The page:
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February 04, 2009 12:05 AM UTC

Wells Fargo Using Bailout Money for Junkets

  • by: Colorado Pols

UPDATE: Canceled, just a little too late for the national news. Pity that.

This isn’t directly related to Colorado politics, but…

We’ve all seen this movie before. Who the hell is handling the public relations for these companies?

Wells Fargo & Co., which received $25 billion in taxpayer bailout money, is planning a series of corporate junkets to Las Vegas casinos this month.

Wells Fargo, once among the nation’s top writers of subprime mortgages, has booked 12 nights at the Wynn Las Vegas and its sister hotel, the Encore Las Vegas beginning Friday, said Wynn spokeswoman Michelle Loosbrock. The hotels will host the annual conference for company’s top mortgage officers.

The conference is a Wells Fargo tradition. Previous years have included all-expense-paid helicopter rides, wine tasting, horseback riding in Puerto Rico and a private Jimmy Buffett concert in the Bahamas for more than 1,000 employees and guests…

…While the nation’s recession has led other banks, such as Bank of America, to cancel employee recognition outings, Wells Fargo has not.

“Recognition events are still part of our culture,” spokeswoman Melissa Murray said. “It’s really important that our team members are still valued and recognized.”

Go ahead and recognize them, then. Buy ’em lunch. Give them a day off.


20 thoughts on “Wells Fargo Using Bailout Money for Junkets

  1. It’s still the culture of greed and whoever in Wells Fargo made this decision ought to be canned.

    Don’t call it a failure of bad PR and let them off the hook. Besides, I’m sure Wells Fargo has excellent PR people. But it does the bank no good at all if they don’t listen.

  2. They should be given a choice: give back the 25 billion and take their stupid little trip, or stay put and actually use the money for what it was supposed to be for.  This is no different then a welfare recipient using welfare money to buy drugs.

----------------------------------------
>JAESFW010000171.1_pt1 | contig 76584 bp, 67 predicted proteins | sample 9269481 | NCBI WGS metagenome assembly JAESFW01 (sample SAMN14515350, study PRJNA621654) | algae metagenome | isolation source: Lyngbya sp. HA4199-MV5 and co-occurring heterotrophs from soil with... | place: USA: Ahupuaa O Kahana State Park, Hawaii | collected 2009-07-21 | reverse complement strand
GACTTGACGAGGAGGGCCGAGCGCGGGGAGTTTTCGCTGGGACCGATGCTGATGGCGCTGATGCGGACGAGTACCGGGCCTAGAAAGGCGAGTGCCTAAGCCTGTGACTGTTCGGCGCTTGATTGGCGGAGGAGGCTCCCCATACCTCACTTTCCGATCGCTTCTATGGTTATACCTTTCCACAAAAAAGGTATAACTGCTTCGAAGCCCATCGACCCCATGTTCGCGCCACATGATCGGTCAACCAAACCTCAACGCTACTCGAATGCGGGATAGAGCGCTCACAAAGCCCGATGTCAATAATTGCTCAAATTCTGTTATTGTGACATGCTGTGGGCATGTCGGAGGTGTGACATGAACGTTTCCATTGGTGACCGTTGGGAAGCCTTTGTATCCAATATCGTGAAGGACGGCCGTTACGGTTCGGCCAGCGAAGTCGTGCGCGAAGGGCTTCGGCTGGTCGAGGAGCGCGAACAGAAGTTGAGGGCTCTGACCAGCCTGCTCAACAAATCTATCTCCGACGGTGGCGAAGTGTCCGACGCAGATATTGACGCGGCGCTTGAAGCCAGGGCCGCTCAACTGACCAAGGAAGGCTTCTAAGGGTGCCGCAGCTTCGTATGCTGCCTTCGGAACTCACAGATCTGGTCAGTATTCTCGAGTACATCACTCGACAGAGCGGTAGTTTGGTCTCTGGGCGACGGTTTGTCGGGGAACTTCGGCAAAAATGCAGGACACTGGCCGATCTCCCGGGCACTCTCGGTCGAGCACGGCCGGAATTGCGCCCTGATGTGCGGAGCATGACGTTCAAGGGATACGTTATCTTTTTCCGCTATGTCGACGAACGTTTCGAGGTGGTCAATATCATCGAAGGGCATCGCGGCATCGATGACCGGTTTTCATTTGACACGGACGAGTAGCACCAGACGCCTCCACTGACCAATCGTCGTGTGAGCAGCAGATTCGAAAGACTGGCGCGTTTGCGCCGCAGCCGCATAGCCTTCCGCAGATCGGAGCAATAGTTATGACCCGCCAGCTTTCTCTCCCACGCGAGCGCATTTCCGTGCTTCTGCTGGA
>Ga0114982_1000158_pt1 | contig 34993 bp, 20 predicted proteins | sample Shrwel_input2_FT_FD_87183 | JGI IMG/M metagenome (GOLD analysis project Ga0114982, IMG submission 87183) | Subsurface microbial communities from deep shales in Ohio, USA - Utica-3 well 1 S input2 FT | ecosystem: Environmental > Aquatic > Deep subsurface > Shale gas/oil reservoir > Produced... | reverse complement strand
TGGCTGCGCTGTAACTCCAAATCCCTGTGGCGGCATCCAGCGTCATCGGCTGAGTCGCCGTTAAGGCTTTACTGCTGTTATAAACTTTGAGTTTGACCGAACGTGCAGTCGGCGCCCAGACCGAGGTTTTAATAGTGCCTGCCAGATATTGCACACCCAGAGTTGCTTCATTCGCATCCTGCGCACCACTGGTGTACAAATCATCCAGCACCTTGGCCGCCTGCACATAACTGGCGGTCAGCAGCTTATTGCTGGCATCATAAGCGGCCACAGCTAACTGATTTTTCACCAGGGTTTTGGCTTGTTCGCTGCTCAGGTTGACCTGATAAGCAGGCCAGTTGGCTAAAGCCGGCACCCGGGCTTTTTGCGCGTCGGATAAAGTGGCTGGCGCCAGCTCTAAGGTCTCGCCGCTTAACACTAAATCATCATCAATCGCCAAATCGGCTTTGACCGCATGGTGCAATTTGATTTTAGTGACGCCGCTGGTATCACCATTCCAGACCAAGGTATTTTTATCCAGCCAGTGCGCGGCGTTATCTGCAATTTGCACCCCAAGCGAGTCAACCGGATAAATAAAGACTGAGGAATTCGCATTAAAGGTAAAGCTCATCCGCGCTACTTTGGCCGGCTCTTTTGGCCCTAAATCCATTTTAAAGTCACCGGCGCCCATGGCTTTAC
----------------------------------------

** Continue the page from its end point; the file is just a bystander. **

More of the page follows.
1. No different than a welfare recipient? Except for the fact these assholes won’t go to jail. Won’t be out on the street but instead skiing in Switzerland while buying their third jet.

      You’re a real piece of work for even comparing the two. I’d trust the drug addict over these scumbags.

      1. You are a piece of work.  Put your hyper sensitivity aside for a moment; I was drawing a comparision between people who are abusing well intentioned programs provided by tax payers.

        And for the record, I think that these assholes should go to jail.

  3. The Feds should have received shares of these banks in return for TARP funds, then fired all the board of directors and the top corporate officers.  It should have also required no bonuses and no junkets.  Alas for the taxpayers, this did not come to pass.

  4. Unions

    Community Reinvestment Act

    Govmint over regulation

    Welfare Queens

    loaning money to people who can’t pay it back

    Global warming sympathizers

    Tree Hugging F****** hippies